influenced, possibly dialectal word )which would be quite possible in
Galicia). The occurrence of the first vowel instead of two consonants in
this position in the word ("Mor-" instead of "Mr-") is very
uncharacteristic for Polish, but quite frequent in Ukrainian -- or
Russian, for that matter.

The existence of the family name "Morocznik" is attested in Poland,
although it seems to be a rare name.

-Margaret Mikulska
Warsaw, Poland / Princeton, NJ, USA


Alexander Sharon
 

Dear Margaret,

I understand that Fran Segall has already forwarded copies of the birth
records under the question to the Viewmate. This will allow us following the
review to discuss the issue further.

The appearance of those scanned pages may take some time - delay maybe due
to the summer vacations or some other obstacles.

Best Regards,

Alexander

Moderator Note: Fran, let us know when the record has been posted to ViewMate, so
interested parties might study it. This thread is now on hold until then.

----- Original Message -----
From: "Margaret Mikulska" <silvagen@...>
To: "Alexander Sharon" <a.sharon@...>
Cc: "Gesher Galicia SIG" <galicia@...>
Sent: Friday, August 12, 2005 12:51 PM
Subject: Re: [galicia] Viewmate help please 1878 Galician Birth Record


Alexander Sharon wrote:

Margaret,
What then in your opinion, profession/occupation represents "Morocznik"?
Alexander Sharon

Alexander Sharon wrote:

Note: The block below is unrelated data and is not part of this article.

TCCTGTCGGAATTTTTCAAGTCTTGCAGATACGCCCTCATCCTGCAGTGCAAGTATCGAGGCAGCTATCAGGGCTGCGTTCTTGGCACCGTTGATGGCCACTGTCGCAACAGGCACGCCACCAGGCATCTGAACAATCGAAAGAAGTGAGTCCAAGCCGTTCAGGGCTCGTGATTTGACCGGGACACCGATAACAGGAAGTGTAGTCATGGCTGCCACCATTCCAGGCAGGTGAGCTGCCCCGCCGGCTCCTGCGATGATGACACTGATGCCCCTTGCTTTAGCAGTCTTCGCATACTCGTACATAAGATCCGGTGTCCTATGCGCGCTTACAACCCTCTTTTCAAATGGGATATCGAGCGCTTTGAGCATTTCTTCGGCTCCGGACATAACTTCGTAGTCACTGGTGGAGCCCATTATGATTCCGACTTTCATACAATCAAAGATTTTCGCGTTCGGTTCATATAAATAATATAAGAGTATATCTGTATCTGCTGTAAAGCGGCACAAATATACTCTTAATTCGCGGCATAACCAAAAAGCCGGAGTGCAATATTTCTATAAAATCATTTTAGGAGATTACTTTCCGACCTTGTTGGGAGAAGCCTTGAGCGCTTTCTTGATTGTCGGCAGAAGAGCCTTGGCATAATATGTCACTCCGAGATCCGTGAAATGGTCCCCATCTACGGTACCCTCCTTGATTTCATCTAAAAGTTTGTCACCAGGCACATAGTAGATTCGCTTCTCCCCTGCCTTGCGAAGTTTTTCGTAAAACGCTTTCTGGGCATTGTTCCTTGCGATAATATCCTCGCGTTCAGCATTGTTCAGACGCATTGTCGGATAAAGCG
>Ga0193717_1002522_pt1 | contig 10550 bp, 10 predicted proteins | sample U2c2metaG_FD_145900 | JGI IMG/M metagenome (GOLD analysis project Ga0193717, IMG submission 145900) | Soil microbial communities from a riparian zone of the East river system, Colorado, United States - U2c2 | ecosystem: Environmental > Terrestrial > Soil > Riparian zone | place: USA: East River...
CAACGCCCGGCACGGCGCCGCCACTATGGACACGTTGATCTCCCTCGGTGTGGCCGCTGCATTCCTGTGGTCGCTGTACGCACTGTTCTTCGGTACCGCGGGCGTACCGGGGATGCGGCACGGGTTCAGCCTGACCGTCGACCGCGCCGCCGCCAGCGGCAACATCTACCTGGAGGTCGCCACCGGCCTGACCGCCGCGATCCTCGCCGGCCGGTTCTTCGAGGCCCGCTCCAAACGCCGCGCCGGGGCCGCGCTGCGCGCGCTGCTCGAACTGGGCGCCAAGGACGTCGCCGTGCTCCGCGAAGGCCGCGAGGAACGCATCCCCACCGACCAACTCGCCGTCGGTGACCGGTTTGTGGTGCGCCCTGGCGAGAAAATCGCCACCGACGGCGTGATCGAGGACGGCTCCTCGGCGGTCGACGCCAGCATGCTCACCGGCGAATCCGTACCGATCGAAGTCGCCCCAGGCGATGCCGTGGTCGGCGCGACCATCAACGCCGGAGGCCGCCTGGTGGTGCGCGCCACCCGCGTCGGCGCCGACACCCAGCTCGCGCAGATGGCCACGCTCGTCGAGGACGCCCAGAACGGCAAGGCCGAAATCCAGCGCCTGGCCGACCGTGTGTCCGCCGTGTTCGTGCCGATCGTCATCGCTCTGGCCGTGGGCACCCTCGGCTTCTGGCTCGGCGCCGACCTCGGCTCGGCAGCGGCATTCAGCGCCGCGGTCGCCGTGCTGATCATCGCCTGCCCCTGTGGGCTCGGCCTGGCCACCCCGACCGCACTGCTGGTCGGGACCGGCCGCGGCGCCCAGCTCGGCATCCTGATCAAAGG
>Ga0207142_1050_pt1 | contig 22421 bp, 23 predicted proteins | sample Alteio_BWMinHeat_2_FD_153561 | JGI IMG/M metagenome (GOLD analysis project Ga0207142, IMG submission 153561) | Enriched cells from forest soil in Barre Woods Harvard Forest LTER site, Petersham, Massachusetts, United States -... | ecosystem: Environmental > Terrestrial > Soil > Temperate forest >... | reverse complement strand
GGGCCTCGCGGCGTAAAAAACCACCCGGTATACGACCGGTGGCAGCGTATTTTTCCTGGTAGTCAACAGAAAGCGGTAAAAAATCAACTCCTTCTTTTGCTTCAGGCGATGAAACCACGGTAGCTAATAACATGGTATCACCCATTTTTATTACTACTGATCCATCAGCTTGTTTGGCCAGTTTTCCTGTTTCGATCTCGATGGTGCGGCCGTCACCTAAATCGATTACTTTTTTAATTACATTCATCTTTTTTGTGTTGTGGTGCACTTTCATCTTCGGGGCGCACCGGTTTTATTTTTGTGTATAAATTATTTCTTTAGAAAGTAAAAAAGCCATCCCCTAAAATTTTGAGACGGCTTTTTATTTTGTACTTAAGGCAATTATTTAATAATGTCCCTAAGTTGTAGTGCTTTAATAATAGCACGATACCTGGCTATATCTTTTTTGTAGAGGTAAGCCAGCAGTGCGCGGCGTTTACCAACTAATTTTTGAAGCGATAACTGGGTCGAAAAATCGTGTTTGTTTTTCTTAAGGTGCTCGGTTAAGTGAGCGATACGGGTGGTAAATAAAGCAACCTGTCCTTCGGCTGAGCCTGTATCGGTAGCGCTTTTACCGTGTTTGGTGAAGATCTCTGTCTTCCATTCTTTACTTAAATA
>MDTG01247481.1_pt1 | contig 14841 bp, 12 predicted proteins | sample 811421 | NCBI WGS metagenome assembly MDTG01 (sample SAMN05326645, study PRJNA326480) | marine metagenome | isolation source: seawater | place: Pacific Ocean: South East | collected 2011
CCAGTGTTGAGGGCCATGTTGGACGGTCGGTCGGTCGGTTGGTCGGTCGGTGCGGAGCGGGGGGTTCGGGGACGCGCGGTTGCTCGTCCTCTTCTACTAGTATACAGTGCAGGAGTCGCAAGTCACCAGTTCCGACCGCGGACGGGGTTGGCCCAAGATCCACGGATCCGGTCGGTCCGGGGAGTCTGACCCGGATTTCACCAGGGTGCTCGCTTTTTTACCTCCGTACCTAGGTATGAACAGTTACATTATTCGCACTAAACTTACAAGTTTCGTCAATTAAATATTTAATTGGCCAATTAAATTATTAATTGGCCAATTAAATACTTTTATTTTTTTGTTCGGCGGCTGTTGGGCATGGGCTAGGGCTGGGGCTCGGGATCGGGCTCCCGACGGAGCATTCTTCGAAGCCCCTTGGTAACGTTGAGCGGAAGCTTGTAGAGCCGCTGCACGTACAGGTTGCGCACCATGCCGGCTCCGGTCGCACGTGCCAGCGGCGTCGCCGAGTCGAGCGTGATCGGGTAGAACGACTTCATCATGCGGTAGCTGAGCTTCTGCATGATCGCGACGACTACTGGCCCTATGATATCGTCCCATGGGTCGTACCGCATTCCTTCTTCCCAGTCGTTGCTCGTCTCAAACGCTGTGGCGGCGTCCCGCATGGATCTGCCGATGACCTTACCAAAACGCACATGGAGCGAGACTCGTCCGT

I read this word as "Molocznik" (Polish for the milkman).
Just a small correction: "molocznik" is *Russian* (definitely not
Polish) word for the milkman. The Polish word is "mleczarz".
First of all, I am not sure if "Morocznik" is indeed the name of a
profession and not a family name. If the original poster could post a
little bit of context -- that is, a larger snippet of the document -- it
would be easier to figure this out or at least to make a more educated
guess. (Is that possible?)

Second, I have not encountered this word in Polish (and the spelling of
this word, as shown on the record, is Polish), but there are so many words
completely forgotten nowadays that I can't claim such word never existed.
In any case, it (or rather "molocznik") certainly isn't the Polish word
for milkman.

I can't exclude the possibility that this is indeed the name of a
profession (in Polish); in such case, it would be a Ukrainian- influenced,
possibly dialectal word )which would be quite possible in Galicia). The
occurrence of the first vowel instead of two consonants in this position
in the word ("Mor-" instead of "Mr-") is very uncharacteristic for Polish,
but quite frequent in Ukrainian -- or Russian, for that matter.

The existence of the family name "Morocznik" is attested in Poland,
although it seems to be a rare name.

-Margaret Mikulska
Warsaw, Poland / Princeton, NJ, USA